You are hereAlanna Rizzo battles the sports arena
Alanna Rizzo battles the sports arena
Reporter and CU alum Alanna Rizzo handles playing with the big boys in a world dominated by men. Find out how she raises the stakes to keep herself in the game.
CU alum Alanna Rizzo graduated from the University of Colorado with a degree in international business, but she dreamed of being a sports journalist. After working in business and marketing for five years she went back to school to pursue her dream.
Upon graduation, Rizzo began her job search. She found a job in Wichita Falls, Texas, making $15,000 per year. Nine months later, she made the move to a bigger television market in Madison, Wisconsin. But her ultimate goal was to return to her home in Colorado.
While she was home watching a Rockies game, she got her big break. She sent her resume to FSN and heard back within a week. She began working for FSN and the Colorado Rockies during the 21st out of the 22 games they won to go to the World Series. "It was crazy," she said.
"I think it’s a privilage to be able to cover the teams that you were A a part of, and B grew up watching. And to be able to do it in a city I live in and love, where my family is, there is just nothing in the world I’d rather be doing," she said. But it's not always fun and games at the ball park.
Rizzo describes the grind of covering baseball almost every day for seven months. "It's very difficult because I’m on the road with the team. It’s a lot of fun and it’s a great job, but its very taxing… So it's anywhere from four and a half hours prior to the game, up until 45 minutes to an hour after the game. So what you see on TV is just the fun part," she said.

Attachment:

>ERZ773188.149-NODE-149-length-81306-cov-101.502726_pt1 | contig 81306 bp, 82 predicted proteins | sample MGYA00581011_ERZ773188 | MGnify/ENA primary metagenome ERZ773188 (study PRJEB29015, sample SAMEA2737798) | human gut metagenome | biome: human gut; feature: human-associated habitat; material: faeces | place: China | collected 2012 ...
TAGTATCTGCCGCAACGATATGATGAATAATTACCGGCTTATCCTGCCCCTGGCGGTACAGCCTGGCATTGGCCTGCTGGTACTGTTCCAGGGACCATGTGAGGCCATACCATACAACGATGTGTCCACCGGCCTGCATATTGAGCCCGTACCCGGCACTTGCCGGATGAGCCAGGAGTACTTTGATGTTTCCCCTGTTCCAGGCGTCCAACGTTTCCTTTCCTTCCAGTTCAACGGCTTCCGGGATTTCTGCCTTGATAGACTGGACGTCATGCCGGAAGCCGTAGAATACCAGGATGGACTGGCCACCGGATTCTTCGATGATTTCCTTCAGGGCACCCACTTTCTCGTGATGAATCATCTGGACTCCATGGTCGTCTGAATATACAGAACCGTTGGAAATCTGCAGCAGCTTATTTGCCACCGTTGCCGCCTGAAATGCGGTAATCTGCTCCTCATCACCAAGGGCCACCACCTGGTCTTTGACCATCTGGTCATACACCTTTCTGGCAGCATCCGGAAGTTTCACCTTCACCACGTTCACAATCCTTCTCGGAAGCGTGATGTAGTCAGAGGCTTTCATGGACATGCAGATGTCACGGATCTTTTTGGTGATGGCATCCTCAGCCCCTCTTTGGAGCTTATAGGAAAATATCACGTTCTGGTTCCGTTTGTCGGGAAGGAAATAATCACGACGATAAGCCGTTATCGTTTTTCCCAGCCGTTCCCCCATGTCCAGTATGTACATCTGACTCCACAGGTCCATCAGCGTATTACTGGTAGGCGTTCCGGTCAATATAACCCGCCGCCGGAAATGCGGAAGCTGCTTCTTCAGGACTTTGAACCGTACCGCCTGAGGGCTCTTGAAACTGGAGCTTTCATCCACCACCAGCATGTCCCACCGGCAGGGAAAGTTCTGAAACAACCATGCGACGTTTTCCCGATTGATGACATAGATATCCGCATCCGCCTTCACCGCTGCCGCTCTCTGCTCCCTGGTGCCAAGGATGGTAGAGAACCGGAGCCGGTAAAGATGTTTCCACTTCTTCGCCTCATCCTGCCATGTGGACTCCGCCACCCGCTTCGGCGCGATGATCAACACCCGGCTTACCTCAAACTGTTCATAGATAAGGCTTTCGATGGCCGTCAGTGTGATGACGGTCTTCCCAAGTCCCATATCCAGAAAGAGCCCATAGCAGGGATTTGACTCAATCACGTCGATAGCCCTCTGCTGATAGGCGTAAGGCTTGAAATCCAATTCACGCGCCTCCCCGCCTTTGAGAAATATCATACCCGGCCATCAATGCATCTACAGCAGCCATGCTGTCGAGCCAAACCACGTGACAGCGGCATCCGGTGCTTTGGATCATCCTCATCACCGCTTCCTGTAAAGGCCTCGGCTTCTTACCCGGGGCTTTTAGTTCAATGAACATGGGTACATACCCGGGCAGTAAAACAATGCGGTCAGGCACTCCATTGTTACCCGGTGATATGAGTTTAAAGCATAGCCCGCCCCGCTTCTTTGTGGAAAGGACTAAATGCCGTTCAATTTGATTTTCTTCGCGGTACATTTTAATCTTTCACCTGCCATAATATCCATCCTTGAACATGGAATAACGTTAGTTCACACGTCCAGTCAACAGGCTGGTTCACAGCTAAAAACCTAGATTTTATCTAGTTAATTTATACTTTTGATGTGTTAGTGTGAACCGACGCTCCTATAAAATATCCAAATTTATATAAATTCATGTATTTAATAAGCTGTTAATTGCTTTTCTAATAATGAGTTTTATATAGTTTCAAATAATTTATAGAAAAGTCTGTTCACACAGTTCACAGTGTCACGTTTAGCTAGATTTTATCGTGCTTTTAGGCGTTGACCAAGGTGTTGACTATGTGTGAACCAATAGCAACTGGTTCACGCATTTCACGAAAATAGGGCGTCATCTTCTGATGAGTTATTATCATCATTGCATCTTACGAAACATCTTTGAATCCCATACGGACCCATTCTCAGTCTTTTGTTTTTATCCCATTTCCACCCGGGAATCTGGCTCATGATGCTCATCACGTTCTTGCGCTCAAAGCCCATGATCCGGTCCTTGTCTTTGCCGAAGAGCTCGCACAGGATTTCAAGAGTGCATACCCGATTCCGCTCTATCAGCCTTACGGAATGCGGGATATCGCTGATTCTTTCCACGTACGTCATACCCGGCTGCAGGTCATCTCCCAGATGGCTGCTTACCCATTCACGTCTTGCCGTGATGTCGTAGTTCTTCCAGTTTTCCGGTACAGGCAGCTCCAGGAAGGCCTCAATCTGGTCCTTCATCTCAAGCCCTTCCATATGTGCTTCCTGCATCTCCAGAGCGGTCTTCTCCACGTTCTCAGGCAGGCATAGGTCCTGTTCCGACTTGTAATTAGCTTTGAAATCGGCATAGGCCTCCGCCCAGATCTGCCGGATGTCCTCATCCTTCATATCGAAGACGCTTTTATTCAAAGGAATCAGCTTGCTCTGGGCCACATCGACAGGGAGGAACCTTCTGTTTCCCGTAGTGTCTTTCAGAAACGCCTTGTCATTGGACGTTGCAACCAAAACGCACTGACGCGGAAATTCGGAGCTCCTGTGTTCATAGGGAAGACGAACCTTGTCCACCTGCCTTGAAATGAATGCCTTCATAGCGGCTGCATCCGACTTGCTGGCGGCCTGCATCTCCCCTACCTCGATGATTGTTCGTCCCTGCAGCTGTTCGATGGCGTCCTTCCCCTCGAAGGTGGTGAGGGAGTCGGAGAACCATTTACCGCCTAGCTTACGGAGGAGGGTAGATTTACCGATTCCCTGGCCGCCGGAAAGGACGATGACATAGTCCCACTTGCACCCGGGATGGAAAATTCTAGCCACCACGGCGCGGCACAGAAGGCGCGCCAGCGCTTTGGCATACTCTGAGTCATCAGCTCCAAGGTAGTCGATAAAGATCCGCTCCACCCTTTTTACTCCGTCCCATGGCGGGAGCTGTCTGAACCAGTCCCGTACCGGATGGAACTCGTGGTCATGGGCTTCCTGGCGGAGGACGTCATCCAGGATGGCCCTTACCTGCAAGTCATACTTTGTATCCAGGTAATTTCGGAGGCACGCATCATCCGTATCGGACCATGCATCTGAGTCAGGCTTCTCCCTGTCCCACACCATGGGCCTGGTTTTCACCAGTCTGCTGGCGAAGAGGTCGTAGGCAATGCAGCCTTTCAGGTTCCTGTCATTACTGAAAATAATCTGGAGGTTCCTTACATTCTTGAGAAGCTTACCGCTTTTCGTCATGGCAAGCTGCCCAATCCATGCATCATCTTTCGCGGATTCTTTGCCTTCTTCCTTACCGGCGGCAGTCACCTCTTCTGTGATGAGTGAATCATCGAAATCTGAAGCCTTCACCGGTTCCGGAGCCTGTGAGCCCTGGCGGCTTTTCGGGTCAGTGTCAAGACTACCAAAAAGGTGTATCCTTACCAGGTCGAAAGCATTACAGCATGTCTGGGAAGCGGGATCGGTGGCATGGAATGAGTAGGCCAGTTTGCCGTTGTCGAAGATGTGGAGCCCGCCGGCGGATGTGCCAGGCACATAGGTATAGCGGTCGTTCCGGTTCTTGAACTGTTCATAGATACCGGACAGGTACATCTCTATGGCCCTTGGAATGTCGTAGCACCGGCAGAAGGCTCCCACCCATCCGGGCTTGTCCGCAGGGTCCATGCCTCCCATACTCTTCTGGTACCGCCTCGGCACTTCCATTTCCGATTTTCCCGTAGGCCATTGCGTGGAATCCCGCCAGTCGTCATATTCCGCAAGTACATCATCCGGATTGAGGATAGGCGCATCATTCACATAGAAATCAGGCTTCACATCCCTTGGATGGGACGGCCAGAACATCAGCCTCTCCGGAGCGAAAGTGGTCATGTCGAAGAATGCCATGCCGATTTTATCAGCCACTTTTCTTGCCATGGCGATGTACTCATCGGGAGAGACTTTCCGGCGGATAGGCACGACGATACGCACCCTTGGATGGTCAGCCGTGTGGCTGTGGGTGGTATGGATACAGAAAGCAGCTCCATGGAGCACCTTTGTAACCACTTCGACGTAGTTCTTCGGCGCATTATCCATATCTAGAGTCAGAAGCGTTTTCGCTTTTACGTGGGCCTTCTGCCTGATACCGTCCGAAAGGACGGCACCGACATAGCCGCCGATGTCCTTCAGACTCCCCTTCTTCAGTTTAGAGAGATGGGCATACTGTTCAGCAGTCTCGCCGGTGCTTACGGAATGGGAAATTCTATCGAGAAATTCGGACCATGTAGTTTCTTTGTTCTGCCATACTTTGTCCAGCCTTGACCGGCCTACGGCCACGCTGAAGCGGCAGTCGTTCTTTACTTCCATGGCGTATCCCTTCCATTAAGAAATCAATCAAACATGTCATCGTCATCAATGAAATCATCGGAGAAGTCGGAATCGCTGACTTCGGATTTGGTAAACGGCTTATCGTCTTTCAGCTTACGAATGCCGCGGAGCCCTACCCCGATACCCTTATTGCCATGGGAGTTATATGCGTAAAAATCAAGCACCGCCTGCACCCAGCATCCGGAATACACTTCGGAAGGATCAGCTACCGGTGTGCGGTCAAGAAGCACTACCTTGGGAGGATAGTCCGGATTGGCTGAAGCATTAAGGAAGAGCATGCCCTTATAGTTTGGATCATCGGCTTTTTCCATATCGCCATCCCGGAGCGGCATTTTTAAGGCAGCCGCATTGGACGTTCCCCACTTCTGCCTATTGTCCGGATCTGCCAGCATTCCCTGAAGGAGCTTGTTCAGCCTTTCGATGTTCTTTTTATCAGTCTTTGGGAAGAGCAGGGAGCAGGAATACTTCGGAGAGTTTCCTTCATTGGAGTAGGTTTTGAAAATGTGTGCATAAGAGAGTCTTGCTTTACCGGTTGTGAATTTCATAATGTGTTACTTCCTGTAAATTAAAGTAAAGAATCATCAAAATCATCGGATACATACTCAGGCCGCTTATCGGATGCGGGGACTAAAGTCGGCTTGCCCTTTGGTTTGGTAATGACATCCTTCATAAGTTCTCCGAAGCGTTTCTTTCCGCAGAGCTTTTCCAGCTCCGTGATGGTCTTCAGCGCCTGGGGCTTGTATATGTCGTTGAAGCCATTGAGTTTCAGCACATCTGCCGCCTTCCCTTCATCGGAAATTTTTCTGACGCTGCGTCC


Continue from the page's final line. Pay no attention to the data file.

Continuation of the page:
But more than just the daily grind, she describes the pressure that women face in a field dominated by males. Rizzo has to work harder and hold herself to a higher standard in order to gain and maintain the respect of her colleagues.
"You have to be prepared. You have to do your homework. You have to make sure especially as a woman that you know what you're talking about and are asking intelligent questions. You have to know the game," said Rizzo
She hasn't faced discrimination as a woman in a traditionally male role, but she does say that she has to watch her step.
"You're held to a much higher standard, there are a lot of people who are willing and ready to crucify women in this business."
But she wouldn't trade her job for anything in the world, and she gives others the same advice she used.
"Follow your passion, whatever it is that you enjoy doing as a hobby, that's what you should be doing for work, because your job rarely feels like work. I mean honestly... I get to cover baseball for a living. That's pretty cool," Rizzo said